Lauren Baker is an established artist who entirely self funds her career and growth through selling art, either as print editions, originals or commissions. Having embarked on a promising career in marketing she had an epiphanic moment where she quit her job, travelled the world and found her calling as an artist as part of a Street Art project in Florianopolis. Her story is a remarkable journey of self-belief, tenacity and an unwillingness to compromise in her determination to make it as an artist. This story is important because it provides a backdrop and context for the work itself, which we at creativehub have found is really important in terms of selling artwork.
Considering your art career success, do buyers still feel the need to talk to you about your artworks?
It helps if I can because people buy into the whole package, they buy into me and my story and why I am making the art. I tend to make friends with my buyers, I am interested in them and I talk to them about my story and my art, but I am interested in their story too and what kind of art they have in their home. I think it’s a beautiful thing when people invest in you and your work.
“People buy into the whole package, they buy into me and my story and why I am making the art”
How do you sell your work?
I sell in a variety of ways. I sell through galleries, online by promoting myself through Instagram, and also through art fairs and via people coming into the gallery in Floral Street. The galleries that sell for me want my print editions & neons because they are more pop art in their style and they can also be sold online because they can sell from a picture. The textured pieces I do need to be seen and they are hard to digitise so I don’t sell them online. I discovered the option of offering print editions a few years back and this has been a revelation because before I would put so much effort into creating one piece, and then it’s gone. The print editions enable a bit of stability because you can keep selling them.
How do your online art sales work?
I have my own online store using Shopify. I put a link in my Instagram stories and this leads people back to my store where I sell things like print editions. It took me 4 years to build a good Instagram following, which I did by posting things that are related to art. So I post things like new artworks, the process of making the art, or images from when I am hanging out with another artist. Every now and again I post some interesting places where I have travelled to where I find inspiration.
“I discovered the option of offering print editions a few years back and this has been a revelation”
How do you go about pricing your work?
I think about the time taken, the material costs, plus something I call the pain costs, which means how hard was it emotionally and technically? For example, my electronic beating heart, I had to make that twice before I got it right. Pieces like that are quite niche and they were a huge risk. I mean, is anyone ever going to want to buy an infinity coffin or a crystal beating heart? These things may never sell! Also, there is the wow factor, if I really love it, and I want to keep it, then I guess it makes it harder to part with, so I would price it higher. Lastly, it’s also about demand. If things are selling out then the prices tend to go up towards the end of an edition.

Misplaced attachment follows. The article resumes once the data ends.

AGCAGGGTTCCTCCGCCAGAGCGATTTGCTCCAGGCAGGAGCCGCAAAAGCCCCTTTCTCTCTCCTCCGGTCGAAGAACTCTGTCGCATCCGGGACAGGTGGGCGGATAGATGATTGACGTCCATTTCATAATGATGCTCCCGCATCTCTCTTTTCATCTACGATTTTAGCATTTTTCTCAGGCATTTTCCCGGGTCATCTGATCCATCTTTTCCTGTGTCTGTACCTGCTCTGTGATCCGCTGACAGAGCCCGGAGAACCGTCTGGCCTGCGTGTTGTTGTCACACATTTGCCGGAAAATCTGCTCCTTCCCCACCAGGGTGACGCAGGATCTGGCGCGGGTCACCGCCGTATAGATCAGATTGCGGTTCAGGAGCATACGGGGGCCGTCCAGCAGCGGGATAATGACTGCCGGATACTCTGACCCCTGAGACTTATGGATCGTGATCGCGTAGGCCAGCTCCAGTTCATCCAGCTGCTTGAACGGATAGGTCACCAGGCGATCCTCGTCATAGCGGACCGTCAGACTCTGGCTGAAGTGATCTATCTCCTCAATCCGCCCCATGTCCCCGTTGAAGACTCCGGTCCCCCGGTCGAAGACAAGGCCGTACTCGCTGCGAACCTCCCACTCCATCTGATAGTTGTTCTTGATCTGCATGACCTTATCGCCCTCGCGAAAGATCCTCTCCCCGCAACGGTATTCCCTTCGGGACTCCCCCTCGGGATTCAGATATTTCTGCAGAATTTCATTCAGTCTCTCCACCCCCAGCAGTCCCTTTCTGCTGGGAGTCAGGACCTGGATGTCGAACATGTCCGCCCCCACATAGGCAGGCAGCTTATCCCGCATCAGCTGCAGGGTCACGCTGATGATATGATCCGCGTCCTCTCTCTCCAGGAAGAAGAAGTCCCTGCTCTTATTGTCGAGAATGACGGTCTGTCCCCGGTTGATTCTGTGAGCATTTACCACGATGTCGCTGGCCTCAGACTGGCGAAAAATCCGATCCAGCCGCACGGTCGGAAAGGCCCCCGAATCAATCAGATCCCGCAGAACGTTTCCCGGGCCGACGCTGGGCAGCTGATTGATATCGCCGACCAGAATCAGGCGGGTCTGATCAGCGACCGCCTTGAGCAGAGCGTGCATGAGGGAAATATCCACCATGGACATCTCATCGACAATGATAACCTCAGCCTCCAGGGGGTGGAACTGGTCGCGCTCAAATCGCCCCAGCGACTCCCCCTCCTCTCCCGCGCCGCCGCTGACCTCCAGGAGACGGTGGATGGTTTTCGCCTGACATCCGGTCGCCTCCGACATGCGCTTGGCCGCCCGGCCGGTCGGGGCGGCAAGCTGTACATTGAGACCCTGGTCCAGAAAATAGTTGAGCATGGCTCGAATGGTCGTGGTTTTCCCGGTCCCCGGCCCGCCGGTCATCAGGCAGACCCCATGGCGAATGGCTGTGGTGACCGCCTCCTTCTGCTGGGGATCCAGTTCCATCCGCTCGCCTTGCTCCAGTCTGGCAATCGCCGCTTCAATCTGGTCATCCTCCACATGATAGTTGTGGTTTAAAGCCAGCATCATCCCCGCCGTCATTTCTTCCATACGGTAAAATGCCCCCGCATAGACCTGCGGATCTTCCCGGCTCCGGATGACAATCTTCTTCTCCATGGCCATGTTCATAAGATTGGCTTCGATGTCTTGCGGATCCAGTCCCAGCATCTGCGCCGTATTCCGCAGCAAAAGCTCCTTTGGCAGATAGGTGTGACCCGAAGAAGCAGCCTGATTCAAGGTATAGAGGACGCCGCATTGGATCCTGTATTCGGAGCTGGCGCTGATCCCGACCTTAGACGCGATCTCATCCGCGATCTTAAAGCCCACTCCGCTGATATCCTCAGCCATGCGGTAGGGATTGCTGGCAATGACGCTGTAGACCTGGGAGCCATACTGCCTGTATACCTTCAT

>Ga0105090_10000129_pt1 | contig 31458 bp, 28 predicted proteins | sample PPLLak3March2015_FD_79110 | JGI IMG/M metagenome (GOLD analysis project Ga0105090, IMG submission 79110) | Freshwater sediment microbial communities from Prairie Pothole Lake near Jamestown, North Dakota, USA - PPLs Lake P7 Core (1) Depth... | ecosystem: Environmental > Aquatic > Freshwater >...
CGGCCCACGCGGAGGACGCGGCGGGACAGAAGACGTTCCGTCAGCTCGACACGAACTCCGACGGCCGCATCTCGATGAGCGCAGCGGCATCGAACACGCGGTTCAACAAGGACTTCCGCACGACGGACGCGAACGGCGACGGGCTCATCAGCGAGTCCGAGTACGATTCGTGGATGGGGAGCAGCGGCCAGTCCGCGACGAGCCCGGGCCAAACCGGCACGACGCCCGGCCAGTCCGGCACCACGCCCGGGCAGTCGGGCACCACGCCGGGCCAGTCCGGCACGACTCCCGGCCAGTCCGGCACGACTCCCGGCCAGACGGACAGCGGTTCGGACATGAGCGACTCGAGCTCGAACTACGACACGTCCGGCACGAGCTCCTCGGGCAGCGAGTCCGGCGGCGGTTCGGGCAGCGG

What is your strategy for promoting your art career?
I push out new work about three times a year, and I make a real effort to get press and PR at these times. I concentrate my efforts around my shows and try to do lots of interviews. I also do art fairs and something each year for the Clerkenwell Design Week. In the art market, the busy times are May & October/November so I always time my shows around this. I have 1 or 2 solo shows a year, then I do the art fairs in May & October. In total, I release about 20 new works a year, which is a lot, and they will be in collections around certain themes. I have a 3 month lead time making the work intensely, then I will concentrate on PR for 2 months. In terms of PR, things like teasing out the new work on social media, sending out save the date communications for the shows, getting the guest list together and getting the catalogue ready. We also collate a list of people who have bought before and people who have enquired and not bought. Going to other artists’ private views and exhibitions. Supporting other artists is really important, and they will then support me back. When the show is on I do loads of publicity, like radio and press interviews.
“Supporting other artists is really important and they will then support me back”
What advice would you give to artists starting out?
The first thing I did was I moved out of my cool pad and I worked hard, 18 hours a day. I hadn’t made art for a long time and so I made sacrifices, I felt like I needed to put in the time to catch up. It took 3 years to start making a living. When I want to learn something to help me make a piece, I look online, so I have never let a lack of knowledge or money stop me from learning something and doing it. I literally had nothing when I started making art, but I had friends who knew how to do things and I wasn’t afraid of asking people for help. Another key thing for me was networking. I only spend 10% of my time on making art, lots of my time is networking or marketing. So the message is you have to compromise, put the time in, and dedicate yourself to it if it’s what you really want, and remember, it doesn’t have to be perfect, you have to make it and share it. People don’t have to like it, you just have to be at one with it.